Rays dominate Yankees 8-2 in matchup of AL East strugglers

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·4 min read
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NEW YORK — Brandon Lowe hit a two-run double in the first inning off opener Nick Nelson, and the AL champion Tampa Bay Rays kept up their domination of the New York Yankees with a 8-2 win Friday night that set off frustrated fans who caused a brief interruption.

Tampa Bay arrived in New York with eight defeats in 11 games and had not held a lead in 25 innings. The young, athletic Rays spurted to an 8-0, seventh-inning lead and beat the Yankees for the 16th time in their last 21 meetings, including during last year’s Division Series.

New York dropped to 5-8 and managed a triple crown of failed pitching, hitting and fielding. The Yankees walked seven Rays, had just three hits, struck out 14 times and made three errors that led to three unearned runs.

The game was stopped for about 2 minutes, 15 seconds with Clint Frazier batting in the bottom of the eighth when about a half-dozen balls were thrown on the field from the pandemic-limited crowd of 10,202 on a cool, breezy night with a 45-degree temperature at game time.

Michael Wacha (1-1) lowered his ERA from 7.00 to 4.20, allowing one hit in six scoreless innings with nine strikeouts and two walks.

Frazier was 0 for 3 with three strikeouts and has no RBIs in 63 plate appearances this year. Aaron Hicks was 0 for 3, dropping to 2 for 26 (.077) left-handed this season. And AL batting champion DJ LeMahieu was 0 for 4, ending his 23-game regular-season hitting streak against the Rays.

Third baseman Gio Urshela allowed Willy Adames’ grounder to bounce off his glove for a run-scoring error in the four-run fifth, and second baseman Rougned Odor threw past first on what should have been an inning-ending double play grounder by Randy Arozarena, allowing two more runs.

Nelson (0-2) was no more effective than the previous time manager Aaron Boone used an opener, when Deivi García started Game 2 last year against the Rays and was followed by J.A. Happ in a 7-5 loss.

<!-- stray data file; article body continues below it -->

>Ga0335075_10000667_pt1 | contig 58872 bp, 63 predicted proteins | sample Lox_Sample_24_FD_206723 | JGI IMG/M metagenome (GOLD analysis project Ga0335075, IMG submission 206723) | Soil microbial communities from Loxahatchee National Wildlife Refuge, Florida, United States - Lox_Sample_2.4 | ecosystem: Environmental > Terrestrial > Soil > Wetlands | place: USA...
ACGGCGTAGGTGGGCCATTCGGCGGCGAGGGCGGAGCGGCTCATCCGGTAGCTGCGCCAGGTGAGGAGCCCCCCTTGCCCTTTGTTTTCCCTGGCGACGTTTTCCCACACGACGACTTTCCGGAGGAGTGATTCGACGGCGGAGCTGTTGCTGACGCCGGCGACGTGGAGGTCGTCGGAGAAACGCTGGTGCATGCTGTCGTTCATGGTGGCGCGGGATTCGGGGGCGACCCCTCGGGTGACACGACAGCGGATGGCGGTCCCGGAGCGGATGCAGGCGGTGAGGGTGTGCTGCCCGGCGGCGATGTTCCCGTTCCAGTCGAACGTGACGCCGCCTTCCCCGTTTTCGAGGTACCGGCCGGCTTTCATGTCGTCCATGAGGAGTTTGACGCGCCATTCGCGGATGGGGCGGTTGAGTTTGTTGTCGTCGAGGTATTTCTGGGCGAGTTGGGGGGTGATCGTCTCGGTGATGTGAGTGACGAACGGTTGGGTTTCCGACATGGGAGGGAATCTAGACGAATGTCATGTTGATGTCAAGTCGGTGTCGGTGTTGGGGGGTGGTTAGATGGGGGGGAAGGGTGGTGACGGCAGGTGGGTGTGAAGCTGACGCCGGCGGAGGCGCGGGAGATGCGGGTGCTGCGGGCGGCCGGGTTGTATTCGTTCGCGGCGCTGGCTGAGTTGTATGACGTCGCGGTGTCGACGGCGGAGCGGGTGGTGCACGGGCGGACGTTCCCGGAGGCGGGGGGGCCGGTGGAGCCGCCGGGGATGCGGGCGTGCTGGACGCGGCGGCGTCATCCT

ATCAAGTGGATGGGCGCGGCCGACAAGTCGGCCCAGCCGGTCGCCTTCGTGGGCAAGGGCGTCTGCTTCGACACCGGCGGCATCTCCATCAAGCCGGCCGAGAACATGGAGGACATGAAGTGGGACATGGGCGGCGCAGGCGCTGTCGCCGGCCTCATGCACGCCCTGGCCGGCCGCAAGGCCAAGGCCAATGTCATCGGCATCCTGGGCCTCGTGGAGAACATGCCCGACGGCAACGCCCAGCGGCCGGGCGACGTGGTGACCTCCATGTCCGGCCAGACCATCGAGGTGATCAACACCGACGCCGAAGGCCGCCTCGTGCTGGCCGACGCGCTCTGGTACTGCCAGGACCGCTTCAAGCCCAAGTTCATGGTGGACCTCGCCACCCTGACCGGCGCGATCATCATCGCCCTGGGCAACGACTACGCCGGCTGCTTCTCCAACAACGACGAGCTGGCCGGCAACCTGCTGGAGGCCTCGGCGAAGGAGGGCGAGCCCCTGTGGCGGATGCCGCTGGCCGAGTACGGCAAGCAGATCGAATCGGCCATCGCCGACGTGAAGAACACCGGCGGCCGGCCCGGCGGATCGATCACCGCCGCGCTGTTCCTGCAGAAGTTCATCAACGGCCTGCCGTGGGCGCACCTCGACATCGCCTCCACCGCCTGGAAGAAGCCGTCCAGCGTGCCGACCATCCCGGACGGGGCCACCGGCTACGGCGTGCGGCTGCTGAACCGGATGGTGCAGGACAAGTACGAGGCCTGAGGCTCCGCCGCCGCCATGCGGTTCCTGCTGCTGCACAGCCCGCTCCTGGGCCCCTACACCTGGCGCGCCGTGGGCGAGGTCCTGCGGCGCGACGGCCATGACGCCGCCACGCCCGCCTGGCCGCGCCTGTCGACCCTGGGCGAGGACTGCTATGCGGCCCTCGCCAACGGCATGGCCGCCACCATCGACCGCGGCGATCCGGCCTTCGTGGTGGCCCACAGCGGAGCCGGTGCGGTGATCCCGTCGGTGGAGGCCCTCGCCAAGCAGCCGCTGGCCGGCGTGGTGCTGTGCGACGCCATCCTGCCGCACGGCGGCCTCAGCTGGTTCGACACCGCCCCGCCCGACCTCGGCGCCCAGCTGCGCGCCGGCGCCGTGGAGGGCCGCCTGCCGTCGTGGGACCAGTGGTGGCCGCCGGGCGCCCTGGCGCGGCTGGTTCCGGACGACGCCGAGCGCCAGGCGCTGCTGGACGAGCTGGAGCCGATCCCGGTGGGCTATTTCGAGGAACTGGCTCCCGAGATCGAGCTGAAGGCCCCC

Gerrit Cole, who starts Sunday’s series finale, is 2-0 with a 1.47 ERA, allowing three runs in 18 1/3 innings over three appearances. The rest of New York’s starters are 1-5 with a 6.45 ERA, giving up 27 runs in 37 2/3 innings.

Tampa Bay had runners in each of the first six innings. Mike Zunino added a two-run double, one four soft hits in the sixth off Lucas Luetge, who fired his glove at the bench when he reached the dugout.

Giancarlo Stanton hit a two-run homer in the seventh off Trevor Richards.

ANOTHER PLUNKED

Michael King hit Lowe on a forearm with 90.6 mph cutter leading off the third, the sixth batter, including five Rays, hit in four games between the teams this year.

Nelson hit Zunino in last weekend’s series opener, Justin Wilson hit Joey Wendle on Saturday and Jordan Montgomery hit Austin Meadows twice on Sunday, when Cody Reed hit Hicks.

Last Sept. 1, Masahiro Tanaka hit Wendle, and Aroldis Chapman threw a 101 mph pitch near the head of Mike Brosseau, earning a suspension for the first two games of this season.

FIELDING FOIBLES

New York has had three or more errors five times in its last 28 regular-season games dating to last season.

Honouring ROBINSON

Because the teams were off Thursday, all players wore No. 42 to honour the 74th anniversary of Jackie Robinson breaking the major league colour barrier. Aaron Judge wore spikes colored Dodger blue with No. 42 on the sides.

TRAINER’S ROOM

Rays: OF Kevin Kiermaier, out since April 5 with a strained left quadriceps, will be evaluated after he works out pregame Saturday, Rays manager Kevin Cash said. ... C Kevan Smith’s back is better and he could be activated from the taxi squad if needed.

UP NEXT

LHP Jordan Montgomery (1-0) starts Saturday for the Yankees against RHP Tyler Glasnow (1-0), who struck out a career-high 14 at Texas on Monday, allowing two hits in 7 2/3 scoreless innings. Glasnow recalled his pre-pandemic time in the Big Apple. “Usually, every time I’d come to New York before COVID, I would always go to Washington Square and play chess,” he said Friday. “I would just go to the park and get beat by all the chess players. But it’s still fun. The ones that look the worst are always the best.”

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Ronald Blum, The Associated Press